And it’s not the only fairy tale motif in the book. "I wanted it to have some of the feeling of a fairy tale," said Chee in an interview, "but also some of the feeling of the autobiography of a celebrity from that time. … Like a story from Angela Carter’s The Bloody Chamber if it ran off to hide in the autobiography section."

And so Lilliet worries that her voice has been cursed; she recounts rumors that she bought it from a witch. She stands over her mother’s coffin with ashes falling from her clothes like Cinderella making wishes at her mother’s grave, and the coffin shines like glass. Every time she changes her identity, another benefactor shows up like a fairy godmother to dress her in ever-more-elaborate ball gowns.

It’s a strange choice for a story about a woman trying to control her voice and, by extension, her destiny. The opera thing makes sense — operas are literally created through voices, so, sure, if you’re going to talk about taking control of your voice, opera’s a good subject — but why fairy tales? After all, aren’t fairy tale heroines famously passive; don’t they always leave their destinies in the hands of their princes? If you’re telling a story about a woman who wants to control her own story, the focus on fairy tales seems a bit counterintuitive.

But fairy tales have been about women wrestling for control over their voices on one level or another ever since the Brothers Grimm published their first edition of Grimm’s Fairy Tales in 1812.

The Queen of the Night continues a literary tradition started by Grimm's Fairy Tales: a history of women losing their voices

Jacob and Wilhelm Grimm originally intended for their collection of stories to be scholarly, a patriotic attempt to study and reclaim German folk culture. They recorded the folk tales they heard with minimal edits. But after the first edition was greeted with a lukewarm reception, they decided to revise. And revise again.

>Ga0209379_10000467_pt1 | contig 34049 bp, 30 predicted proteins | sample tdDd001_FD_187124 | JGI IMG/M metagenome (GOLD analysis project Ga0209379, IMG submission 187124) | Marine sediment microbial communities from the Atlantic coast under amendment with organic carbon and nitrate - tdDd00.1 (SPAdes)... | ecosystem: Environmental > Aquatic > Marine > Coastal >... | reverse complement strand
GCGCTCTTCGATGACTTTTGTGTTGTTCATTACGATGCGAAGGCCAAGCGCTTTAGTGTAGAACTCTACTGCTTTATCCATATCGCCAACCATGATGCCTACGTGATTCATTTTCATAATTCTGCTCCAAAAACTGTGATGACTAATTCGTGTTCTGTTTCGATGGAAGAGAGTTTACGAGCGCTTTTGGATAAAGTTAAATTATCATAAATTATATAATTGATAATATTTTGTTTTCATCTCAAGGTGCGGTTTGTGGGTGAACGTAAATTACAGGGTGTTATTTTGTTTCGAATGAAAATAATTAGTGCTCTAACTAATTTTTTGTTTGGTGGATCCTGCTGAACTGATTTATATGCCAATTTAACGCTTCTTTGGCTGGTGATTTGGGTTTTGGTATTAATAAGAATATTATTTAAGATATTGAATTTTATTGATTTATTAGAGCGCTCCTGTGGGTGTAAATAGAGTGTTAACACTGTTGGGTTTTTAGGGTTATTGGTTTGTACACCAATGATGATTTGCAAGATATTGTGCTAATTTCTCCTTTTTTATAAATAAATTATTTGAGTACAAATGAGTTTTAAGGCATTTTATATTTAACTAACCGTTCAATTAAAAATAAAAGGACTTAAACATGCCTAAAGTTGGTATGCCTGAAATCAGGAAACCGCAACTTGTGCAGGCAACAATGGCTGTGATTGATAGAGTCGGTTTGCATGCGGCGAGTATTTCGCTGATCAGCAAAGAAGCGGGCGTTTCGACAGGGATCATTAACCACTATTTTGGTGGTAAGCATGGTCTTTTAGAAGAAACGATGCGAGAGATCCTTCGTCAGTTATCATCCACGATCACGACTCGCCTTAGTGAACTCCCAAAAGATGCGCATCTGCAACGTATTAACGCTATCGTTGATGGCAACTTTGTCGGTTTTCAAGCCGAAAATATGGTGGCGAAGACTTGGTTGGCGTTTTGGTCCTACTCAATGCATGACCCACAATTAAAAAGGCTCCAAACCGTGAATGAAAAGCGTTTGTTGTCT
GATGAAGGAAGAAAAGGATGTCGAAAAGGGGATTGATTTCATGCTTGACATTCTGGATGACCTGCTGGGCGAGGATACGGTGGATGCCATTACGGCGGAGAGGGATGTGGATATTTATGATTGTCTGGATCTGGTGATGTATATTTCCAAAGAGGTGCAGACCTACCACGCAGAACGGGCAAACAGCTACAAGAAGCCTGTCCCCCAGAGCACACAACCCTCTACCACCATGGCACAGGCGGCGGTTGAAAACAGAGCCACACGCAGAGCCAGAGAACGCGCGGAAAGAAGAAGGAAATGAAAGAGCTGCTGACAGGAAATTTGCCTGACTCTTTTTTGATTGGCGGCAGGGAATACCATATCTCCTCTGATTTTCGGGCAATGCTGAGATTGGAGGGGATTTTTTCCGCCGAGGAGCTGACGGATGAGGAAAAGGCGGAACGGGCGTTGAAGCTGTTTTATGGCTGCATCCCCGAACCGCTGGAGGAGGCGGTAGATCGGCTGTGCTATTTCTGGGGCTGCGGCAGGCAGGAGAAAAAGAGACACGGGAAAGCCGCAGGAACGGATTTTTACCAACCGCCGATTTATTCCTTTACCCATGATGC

Between 1812 and 1864 they published 17 editions of Grimm’s Fairy Tales, working diligently to make the stories ever more appropriate for children. That meant the book had to reflect the Grimms’ particular 19th-century German bourgeois family values. And so wicked parents became wicked mothers acting on their own, and then wicked stepmothers; fathers were rewritten to be either virtuous but ineffectual or absent; trickster children were erased entirely. And virtuous women, ever so slowly and gradually, lost their voices.

Take, for instance, the case of Cinderella. Fairy tale scholar Ruth B. Bottigheimer has found that in the Grimms’ 1812 edition of Cinderella, Cinderella speaks out loud 14 times. By 1864 she’s down to six lines. Where she protests her poor treatment in 1812, she obeys unquestioningly in 1864; where she lies to her stepmother in 1812, she is silent in 1864.

By the time the Grimms finished their final revision, almost all of Cinderella’s speech was gone, except for her rhyming invocations to the birds who help her pass her stepmother’s tests, or to the tree at her mother’s grave that gives her a ball gown. Like The Queen of the Night's Lilliet, the Grimms’ final Cinderella is silent unless she is singing.

As Lilliet struggles to control her voice and manage her own fate, she’s a kind of Cinderella battling her author, trying to break away from passive silence and obedience. To be Queen of the Night, for Lilliet, might mean coming to yet another tragic end — but it would be an end she created, not one that was forced upon her.